Two outs from a win and a game gained on the division lead, the Cardinals Thursday night suffered their latest body blow within a season typified by closer, often cruel losses.
The Arizona Diamondbacks, a team overly reliant on home runs for offense, blasted consecutive ninth-inning pitches for home runs against closer Jason Motte. What had been a 1-0 Cardinals lead became a 2-1 loss before a crowd announced at 36,758 at Busch Stadium.
Those who endured an 85-minute rain delay witnessed the home club's 20th one-run loss, a numbing statistic that explains much about the disparity between impressive team statistics and a third-place standing.
The Cardinals suffered their fourth loss this season when leading after eight innings. This one took place as the Redbirds appeared poised to move within six games of the division-leading Cincinnati Reds. Back-to-back home runs by first baseman Paul Goldschmidt and center fielder Chris Young left Motte with his fifth blown save and the Cardinals to again explain how close-and-late meant trouble.
"We haven't seen too much of that from Jason. He's been very good this season," manager Mike Matheny said.
The outcome again left starting pitcher Kyle Lohse orphaned despite a strong performance. Though groping for command of his fastball, Lohse constructed 6 2/3 shutout innings before Marc Rzepczynski and Mitchell Boggs bridged the game to Motte.
Goldschmidt took Motte to a full count before wheeling on a cut fastball for a 423-foot home run.
"It wasn't very good," Motte said. "I had him 3-2 [in the count] and threw him a cutter there. It's one of those situations where you don't wnat to walk him, but you wnat to make a good enough pitch that he can't do what he did with it. I didn't do either one of those. He was up there in swing mode and I left it up."
When Motte tried to power his next pitch past Young, he met a similar result.
"It was just one of those things where he was geared up fastball, I threw a fastball and he hit it." Motte said.
Motte (4-4) may have worn the loss but an ineffective offensive night against Diamondbacks starting pitcher Trevor Cahill also made it possible. The Cardinals scratched for six hits and managed only a fifth-inning run on first baseman Allen Craig's two-out single that scored Lohse from second base. Three of the Cardinals' five hits against Cahill failed to leave the infield.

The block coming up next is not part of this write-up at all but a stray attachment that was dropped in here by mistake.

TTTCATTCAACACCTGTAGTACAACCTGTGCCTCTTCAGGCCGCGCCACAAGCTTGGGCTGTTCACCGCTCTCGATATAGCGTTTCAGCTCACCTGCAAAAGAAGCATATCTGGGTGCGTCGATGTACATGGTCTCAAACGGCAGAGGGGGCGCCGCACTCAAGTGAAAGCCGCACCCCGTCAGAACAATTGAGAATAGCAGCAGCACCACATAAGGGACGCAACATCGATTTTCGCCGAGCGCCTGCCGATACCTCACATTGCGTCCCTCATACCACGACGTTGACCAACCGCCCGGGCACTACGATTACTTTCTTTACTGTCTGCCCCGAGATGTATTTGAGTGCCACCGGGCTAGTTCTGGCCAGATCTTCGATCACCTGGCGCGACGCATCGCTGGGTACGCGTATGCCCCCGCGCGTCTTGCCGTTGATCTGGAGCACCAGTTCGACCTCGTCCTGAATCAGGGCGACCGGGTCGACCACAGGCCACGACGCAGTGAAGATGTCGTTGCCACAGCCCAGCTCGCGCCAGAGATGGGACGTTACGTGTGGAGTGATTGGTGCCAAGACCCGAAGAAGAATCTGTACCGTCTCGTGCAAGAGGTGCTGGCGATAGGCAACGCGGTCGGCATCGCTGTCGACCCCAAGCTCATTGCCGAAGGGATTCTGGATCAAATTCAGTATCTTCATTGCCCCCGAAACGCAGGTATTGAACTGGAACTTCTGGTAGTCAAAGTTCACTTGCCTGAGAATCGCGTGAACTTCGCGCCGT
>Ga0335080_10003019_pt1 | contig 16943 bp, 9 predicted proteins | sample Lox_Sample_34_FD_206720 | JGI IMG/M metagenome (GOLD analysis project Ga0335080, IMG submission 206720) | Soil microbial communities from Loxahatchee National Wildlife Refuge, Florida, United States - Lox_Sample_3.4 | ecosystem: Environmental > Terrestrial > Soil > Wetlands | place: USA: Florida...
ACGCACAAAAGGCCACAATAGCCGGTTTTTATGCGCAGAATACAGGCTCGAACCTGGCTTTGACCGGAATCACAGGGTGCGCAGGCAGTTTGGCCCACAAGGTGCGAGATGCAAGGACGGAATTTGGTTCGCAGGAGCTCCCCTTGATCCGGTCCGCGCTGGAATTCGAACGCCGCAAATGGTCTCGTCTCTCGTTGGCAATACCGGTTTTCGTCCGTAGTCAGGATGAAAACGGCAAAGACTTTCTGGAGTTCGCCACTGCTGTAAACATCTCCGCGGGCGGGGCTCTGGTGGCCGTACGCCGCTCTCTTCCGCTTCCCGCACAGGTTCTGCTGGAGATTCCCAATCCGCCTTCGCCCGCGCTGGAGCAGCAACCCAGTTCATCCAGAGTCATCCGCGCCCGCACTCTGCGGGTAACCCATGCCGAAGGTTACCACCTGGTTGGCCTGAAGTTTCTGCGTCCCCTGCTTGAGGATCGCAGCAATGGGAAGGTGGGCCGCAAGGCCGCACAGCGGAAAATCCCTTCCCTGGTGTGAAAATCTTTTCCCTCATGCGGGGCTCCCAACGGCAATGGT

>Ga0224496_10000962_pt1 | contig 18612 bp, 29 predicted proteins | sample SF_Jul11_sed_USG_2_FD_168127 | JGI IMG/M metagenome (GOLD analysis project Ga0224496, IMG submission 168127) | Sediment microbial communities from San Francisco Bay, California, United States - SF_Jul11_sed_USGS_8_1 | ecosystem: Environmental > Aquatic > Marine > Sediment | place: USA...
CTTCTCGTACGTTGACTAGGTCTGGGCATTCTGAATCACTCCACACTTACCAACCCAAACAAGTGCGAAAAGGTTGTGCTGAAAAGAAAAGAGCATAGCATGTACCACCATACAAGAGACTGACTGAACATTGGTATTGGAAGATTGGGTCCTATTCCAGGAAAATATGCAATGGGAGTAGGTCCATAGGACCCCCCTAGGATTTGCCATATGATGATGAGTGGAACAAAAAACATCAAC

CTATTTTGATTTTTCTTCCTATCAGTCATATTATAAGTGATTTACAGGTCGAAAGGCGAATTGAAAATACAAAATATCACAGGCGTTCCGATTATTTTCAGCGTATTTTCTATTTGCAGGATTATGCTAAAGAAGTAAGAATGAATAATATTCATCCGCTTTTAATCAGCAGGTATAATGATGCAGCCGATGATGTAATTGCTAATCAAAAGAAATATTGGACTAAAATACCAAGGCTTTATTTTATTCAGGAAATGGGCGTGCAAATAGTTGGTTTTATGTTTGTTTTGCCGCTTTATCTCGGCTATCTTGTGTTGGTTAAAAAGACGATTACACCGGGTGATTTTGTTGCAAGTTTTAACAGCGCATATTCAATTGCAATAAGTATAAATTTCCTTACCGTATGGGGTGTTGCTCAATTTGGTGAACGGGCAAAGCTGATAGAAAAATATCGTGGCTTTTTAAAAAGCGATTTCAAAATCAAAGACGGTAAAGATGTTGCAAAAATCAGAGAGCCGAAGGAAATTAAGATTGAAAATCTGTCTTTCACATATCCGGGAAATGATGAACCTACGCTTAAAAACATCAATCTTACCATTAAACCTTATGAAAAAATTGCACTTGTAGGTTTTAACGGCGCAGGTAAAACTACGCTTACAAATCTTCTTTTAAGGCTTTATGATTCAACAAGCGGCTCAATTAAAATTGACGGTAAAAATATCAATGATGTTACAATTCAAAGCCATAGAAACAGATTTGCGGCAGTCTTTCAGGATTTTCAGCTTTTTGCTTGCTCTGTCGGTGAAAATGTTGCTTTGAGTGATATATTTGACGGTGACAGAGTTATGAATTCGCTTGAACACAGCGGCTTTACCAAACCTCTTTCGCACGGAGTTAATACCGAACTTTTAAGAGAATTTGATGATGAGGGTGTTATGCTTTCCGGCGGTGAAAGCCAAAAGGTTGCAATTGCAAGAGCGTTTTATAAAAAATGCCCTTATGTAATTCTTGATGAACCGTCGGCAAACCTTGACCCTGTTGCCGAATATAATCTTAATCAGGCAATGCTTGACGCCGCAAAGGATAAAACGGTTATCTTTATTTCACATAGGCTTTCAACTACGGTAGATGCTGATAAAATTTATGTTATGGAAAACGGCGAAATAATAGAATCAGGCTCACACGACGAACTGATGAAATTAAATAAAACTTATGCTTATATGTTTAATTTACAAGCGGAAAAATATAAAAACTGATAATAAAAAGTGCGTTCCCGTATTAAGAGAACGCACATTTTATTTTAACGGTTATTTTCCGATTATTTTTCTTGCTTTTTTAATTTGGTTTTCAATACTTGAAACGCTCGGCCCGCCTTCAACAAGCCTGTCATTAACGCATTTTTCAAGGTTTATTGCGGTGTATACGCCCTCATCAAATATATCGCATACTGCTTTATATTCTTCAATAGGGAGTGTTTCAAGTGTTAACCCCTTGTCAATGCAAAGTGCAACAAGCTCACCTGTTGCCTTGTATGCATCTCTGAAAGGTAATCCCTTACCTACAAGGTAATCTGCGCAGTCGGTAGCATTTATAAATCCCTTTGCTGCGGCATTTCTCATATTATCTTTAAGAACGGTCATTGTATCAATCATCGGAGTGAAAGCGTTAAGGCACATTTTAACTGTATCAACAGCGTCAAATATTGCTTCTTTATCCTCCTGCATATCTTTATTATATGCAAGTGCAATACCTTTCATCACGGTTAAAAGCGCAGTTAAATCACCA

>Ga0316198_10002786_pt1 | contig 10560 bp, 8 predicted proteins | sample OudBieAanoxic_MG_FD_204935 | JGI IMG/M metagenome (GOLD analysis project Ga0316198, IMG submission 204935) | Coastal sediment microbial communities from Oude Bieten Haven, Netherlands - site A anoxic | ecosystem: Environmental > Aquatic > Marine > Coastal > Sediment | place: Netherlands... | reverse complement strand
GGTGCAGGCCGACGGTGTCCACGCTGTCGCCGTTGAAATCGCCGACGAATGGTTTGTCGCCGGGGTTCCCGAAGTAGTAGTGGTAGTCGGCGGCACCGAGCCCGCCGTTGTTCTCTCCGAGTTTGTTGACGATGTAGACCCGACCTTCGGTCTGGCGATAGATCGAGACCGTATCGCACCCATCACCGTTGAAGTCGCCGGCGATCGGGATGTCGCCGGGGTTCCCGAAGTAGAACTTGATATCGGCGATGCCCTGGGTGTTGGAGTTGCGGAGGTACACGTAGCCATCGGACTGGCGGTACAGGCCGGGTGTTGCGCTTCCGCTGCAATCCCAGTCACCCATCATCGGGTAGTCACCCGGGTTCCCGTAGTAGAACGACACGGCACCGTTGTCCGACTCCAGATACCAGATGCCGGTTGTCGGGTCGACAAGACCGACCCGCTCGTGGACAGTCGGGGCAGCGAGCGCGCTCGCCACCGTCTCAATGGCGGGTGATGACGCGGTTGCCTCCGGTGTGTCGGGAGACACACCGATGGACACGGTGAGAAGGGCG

"We only scored one run. We take pride in what we do so obviously we think we could do more," Craig said. "He [Cahill] pitched very well. You have to see that. It just didn't happen tonight."
Last Friday Lohse pitched Philadelphia Phillies ace Roy Halladay to a draw by allowing four hits and one run in seven innings. Thursday's blown save left Lohse's record frozen at 12-2. Opposite Halladay, Lohse had allowed one run on four hits in seven innings. He failed to gain a decision because Halladay was merely brilliant. However, Lohse never complained about his misfortune, which also has included more than one potential win erased by an iffy bullpen performance or low-level offense.
"The record has been good but not nearly as good as it could have been," noted Matheny. "This is another example of that."
Lohse has given the Cardinals 19 quality starts in 25 appearances yet has received no decision 11 times. He hasn't lost since June 26. But he is not immune to the frustration caused by narrow losses, uncertain offense and late-inning brownouts. He has allowed one earned run in 19 innings covering his last three starts. Lohse carries a 2.08 ERA in 14 starts since a disappointing May. However, the Cardinals bullpen has absorbed blown saves five times after Lohse left with a lead.
Lohse hasn't lost since June 26. Behind him, the Cardinals faced more than four hitters in an inning just twice. And that example cost Lohse his push for a complete game.
"It's tough. I think we're still hanging in there," Lohse said. "I sound like a broken record but we're not where we want to be, need to be or should be. We've got to figure out a way to figure these things out. We had a one-run lead and it didn't work out today. Maybe we need to figure out a way to scratch out another run across. It's a team game."
The Diamondbacks threatened in the fourth inning by placing three runners. However, the threat was muted after left fielder Gerardo Parra was thrown out attempting to steal on an abortive hit-and-run play.
The lost out, on a strikeout of right fielder Justin Upton, left the bases empty with two outs before catcher Miguel Montero's single and a walk of Goldschmidt created a critical moment.
Lohse escaped by striking out Young.
In the seventh inning a two-out walk and shortstop Jake Elmore's first major-league hit put runners at first and second base, causing Matheny to summon Rzepczynski to face pinch hitter Chris Johnson. Rzepczynski got the swinging strikeout on an inside pitch that tied up Johnson.
Shortstop Rafael Furcal reached on a slow-hit ball to third base to begin the fifth inning with an infield hit. Lohse then failed to execute a sacrifice bunt as Furcal was forced at second base. Cahill hit center fielder Jon Jay with a pitch, bumping Lohse into scoring position, before Craig lined an RBI single to left field. Craig's hit left him 30 for 78 with runners in scoring position this season. The figure is the best in the National League.
Thursday's outing became a curtain call for Lohse against the Diamondbacks. After entering the season wiht little career success against them, he toppled them on May 9. Lohse was better this time but came away unfulfilled. It has become a season's theme.